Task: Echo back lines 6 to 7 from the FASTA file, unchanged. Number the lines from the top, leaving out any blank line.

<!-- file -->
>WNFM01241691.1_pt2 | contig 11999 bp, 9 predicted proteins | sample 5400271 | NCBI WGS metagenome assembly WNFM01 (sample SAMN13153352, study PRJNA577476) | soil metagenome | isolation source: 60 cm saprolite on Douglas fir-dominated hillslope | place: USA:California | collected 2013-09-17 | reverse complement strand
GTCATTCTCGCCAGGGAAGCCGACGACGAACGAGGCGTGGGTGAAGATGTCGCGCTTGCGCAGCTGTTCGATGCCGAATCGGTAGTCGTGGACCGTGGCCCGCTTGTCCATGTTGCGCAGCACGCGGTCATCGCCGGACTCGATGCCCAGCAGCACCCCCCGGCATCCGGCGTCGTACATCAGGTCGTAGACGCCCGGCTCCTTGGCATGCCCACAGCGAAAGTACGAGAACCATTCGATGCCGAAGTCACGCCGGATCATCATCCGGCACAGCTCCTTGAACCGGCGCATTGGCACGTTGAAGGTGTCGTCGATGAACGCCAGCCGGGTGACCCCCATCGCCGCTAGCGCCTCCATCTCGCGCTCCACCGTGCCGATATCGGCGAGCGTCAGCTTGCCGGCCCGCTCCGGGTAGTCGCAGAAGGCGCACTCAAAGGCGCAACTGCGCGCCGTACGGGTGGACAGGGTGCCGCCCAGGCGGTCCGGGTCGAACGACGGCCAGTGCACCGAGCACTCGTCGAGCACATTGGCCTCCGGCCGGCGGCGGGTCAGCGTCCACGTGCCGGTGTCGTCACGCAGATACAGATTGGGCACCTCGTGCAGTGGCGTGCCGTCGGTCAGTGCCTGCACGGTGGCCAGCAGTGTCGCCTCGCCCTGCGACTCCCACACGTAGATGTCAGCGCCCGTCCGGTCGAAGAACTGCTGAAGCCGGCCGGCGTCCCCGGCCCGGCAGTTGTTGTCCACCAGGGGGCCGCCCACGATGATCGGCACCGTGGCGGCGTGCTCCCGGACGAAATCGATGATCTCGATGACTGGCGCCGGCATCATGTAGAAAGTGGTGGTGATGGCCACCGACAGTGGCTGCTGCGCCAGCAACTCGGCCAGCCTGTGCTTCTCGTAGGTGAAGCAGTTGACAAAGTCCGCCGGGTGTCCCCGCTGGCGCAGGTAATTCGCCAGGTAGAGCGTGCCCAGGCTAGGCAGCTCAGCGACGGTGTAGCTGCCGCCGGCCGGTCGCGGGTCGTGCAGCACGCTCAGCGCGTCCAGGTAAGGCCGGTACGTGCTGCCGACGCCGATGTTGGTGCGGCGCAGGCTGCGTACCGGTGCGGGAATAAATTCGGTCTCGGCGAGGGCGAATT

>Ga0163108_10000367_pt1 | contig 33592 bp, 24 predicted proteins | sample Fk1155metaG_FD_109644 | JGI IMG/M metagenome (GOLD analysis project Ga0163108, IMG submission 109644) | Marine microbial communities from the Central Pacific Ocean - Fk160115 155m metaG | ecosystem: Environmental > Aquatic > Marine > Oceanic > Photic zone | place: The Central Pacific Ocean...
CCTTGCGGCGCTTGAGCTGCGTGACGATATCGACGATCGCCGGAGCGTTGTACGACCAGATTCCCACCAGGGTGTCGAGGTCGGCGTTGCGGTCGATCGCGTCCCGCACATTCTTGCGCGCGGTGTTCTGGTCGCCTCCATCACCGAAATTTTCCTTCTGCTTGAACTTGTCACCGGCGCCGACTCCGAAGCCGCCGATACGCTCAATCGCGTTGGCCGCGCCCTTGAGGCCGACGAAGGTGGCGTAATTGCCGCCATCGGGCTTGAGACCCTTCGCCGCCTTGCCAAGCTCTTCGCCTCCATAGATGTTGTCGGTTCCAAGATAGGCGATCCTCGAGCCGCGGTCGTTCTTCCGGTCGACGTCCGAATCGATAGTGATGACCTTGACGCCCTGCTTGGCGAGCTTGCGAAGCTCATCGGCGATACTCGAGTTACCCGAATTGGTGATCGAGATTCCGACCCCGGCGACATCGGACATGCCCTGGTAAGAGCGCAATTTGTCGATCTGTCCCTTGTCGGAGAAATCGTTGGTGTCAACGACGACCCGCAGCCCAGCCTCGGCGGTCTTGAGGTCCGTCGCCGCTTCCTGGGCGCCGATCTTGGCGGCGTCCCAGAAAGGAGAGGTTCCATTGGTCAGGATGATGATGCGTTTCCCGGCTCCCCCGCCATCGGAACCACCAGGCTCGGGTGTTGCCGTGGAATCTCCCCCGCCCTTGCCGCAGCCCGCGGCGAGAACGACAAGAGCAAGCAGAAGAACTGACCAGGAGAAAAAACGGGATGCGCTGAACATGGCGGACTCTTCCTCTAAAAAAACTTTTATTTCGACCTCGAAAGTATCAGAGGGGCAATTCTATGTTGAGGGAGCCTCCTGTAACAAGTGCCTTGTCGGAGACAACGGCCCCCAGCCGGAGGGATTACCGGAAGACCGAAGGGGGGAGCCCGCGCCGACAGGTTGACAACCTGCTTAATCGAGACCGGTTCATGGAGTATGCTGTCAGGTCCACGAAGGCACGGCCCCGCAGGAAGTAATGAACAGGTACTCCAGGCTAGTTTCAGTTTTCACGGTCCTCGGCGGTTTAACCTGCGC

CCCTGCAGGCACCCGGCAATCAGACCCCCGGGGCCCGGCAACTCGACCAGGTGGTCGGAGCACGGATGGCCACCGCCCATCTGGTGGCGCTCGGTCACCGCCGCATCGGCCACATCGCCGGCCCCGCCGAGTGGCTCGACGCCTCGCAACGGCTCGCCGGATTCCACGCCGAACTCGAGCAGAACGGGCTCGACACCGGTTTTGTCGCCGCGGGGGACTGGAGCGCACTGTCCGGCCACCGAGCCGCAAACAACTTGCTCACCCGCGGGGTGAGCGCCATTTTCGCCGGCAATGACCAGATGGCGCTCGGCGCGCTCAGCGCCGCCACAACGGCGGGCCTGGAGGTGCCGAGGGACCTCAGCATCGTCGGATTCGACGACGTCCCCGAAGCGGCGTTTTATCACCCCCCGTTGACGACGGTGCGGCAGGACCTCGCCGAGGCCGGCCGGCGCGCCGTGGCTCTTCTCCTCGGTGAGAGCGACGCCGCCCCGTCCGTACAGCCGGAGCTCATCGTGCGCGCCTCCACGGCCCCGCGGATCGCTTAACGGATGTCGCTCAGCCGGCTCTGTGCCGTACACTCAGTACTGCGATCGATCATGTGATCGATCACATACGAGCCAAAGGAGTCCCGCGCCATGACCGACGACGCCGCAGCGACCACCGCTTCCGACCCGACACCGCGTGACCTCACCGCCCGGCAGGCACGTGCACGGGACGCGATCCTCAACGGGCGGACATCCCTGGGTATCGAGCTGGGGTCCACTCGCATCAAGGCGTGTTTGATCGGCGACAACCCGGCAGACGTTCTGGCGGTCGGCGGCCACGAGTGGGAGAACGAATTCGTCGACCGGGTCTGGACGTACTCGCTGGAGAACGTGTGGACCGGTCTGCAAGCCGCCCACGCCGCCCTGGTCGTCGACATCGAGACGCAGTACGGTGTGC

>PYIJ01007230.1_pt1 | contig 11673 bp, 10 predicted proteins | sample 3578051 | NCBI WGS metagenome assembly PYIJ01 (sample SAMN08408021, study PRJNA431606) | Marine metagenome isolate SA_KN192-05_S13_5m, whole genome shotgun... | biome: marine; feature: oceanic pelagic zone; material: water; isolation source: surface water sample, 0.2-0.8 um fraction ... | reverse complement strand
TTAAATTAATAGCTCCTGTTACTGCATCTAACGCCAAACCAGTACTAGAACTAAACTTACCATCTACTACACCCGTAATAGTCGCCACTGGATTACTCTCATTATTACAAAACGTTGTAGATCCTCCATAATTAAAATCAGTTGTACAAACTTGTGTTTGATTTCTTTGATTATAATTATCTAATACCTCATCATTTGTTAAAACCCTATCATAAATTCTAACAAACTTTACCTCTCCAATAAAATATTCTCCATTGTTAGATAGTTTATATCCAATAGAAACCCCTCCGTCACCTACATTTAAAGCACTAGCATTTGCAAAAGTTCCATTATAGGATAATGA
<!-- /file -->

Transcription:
>PYIJ01007230.1_pt1 | contig 11673 bp, 10 predicted proteins | sample 3578051 | NCBI WGS metagenome assembly PYIJ01 (sample SAMN08408021, study PRJNA431606) | Marine metagenome isolate SA_KN192-05_S13_5m, whole genome shotgun... | biome: marine; feature: oceanic pelagic zone; material: water; isolation source: surface water sample, 0.2-0.8 um fraction ... | reverse complement strand
TTAAATTAATAGCTCCTGTTACTGCATCTAACGCCAAACCAGTACTAGAACTAAACTTACCATCTACTACACCCGTAATAGTCGCCACTGGATTACTCTCATTATTACAAAACGTTGTAGATCCTCCATAATTAAAATCAGTTGTACAAACTTGTGTTTGATTTCTTTGATTATAATTATCTAATACCTCATCATTTGTTAAAACCCTATCATAAATTCTAACAAACTTTACCTCTCCAATAAAATATTCTCCATTGTTAGATAGTTTATATCCAATAGAAACCCCTCCGTCACCTACATTTAAAGCACTAGCATTTGCAAAAGTTCCATTATAGGATAATGA